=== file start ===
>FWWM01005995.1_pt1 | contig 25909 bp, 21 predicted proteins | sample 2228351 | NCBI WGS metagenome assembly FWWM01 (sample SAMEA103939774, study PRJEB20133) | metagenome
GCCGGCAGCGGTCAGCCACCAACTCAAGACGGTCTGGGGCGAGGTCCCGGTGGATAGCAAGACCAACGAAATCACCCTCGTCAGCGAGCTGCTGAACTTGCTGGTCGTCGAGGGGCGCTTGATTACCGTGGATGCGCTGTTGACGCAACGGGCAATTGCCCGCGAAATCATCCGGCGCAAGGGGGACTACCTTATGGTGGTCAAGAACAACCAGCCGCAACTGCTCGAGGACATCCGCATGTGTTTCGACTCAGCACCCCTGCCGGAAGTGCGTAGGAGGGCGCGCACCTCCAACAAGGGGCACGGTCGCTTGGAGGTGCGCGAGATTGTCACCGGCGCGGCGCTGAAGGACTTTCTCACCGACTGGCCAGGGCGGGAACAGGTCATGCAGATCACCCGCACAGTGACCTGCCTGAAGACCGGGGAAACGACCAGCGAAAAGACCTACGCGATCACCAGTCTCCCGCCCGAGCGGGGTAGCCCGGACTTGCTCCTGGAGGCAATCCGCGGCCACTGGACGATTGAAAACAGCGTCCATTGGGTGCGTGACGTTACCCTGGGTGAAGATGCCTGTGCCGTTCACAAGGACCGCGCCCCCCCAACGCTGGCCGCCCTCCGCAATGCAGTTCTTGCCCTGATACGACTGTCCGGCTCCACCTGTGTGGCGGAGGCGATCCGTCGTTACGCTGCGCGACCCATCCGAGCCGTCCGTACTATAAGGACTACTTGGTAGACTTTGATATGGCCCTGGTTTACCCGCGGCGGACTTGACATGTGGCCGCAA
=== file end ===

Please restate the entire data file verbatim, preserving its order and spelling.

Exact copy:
>FWWM01005995.1_pt1 | contig 25909 bp, 21 predicted proteins | sample 2228351 | NCBI WGS metagenome assembly FWWM01 (sample SAMEA103939774, study PRJEB20133) | metagenome
GCCGGCAGCGGTCAGCCACCAACTCAAGACGGTCTGGGGCGAGGTCCCGGTGGATAGCAAGACCAACGAAATCACCCTCGTCAGCGAGCTGCTGAACTTGCTGGTCGTCGAGGGGCGCTTGATTACCGTGGATGCGCTGTTGACGCAACGGGCAATTGCCCGCGAAATCATCCGGCGCAAGGGGGACTACCTTATGGTGGTCAAGAACAACCAGCCGCAACTGCTCGAGGACATCCGCATGTGTTTCGACTCAGCACCCCTGCCGGAAGTGCGTAGGAGGGCGCGCACCTCCAACAAGGGGCACGGTCGCTTGGAGGTGCGCGAGATTGTCACCGGCGCGGCGCTGAAGGACTTTCTCACCGACTGGCCAGGGCGGGAACAGGTCATGCAGATCACCCGCACAGTGACCTGCCTGAAGACCGGGGAAACGACCAGCGAAAAGACCTACGCGATCACCAGTCTCCCGCCCGAGCGGGGTAGCCCGGACTTGCTCCTGGAGGCAATCCGCGGCCACTGGACGATTGAAAACAGCGTCCATTGGGTGCGTGACGTTACCCTGGGTGAAGATGCCTGTGCCGTTCACAAGGACCGCGCCCCCCCAACGCTGGCCGCCCTCCGCAATGCAGTTCTTGCCCTGATACGACTGTCCGGCTCCACCTGTGTGGCGGAGGCGATCCGTCGTTACGCTGCGCGACCCATCCGAGCCGTCCGTACTATAAGGACTACTTGGTAGACTTTGATATGGCCCTGGTTTACCCGCGGCGGACTTGACATGTGGCCGCAA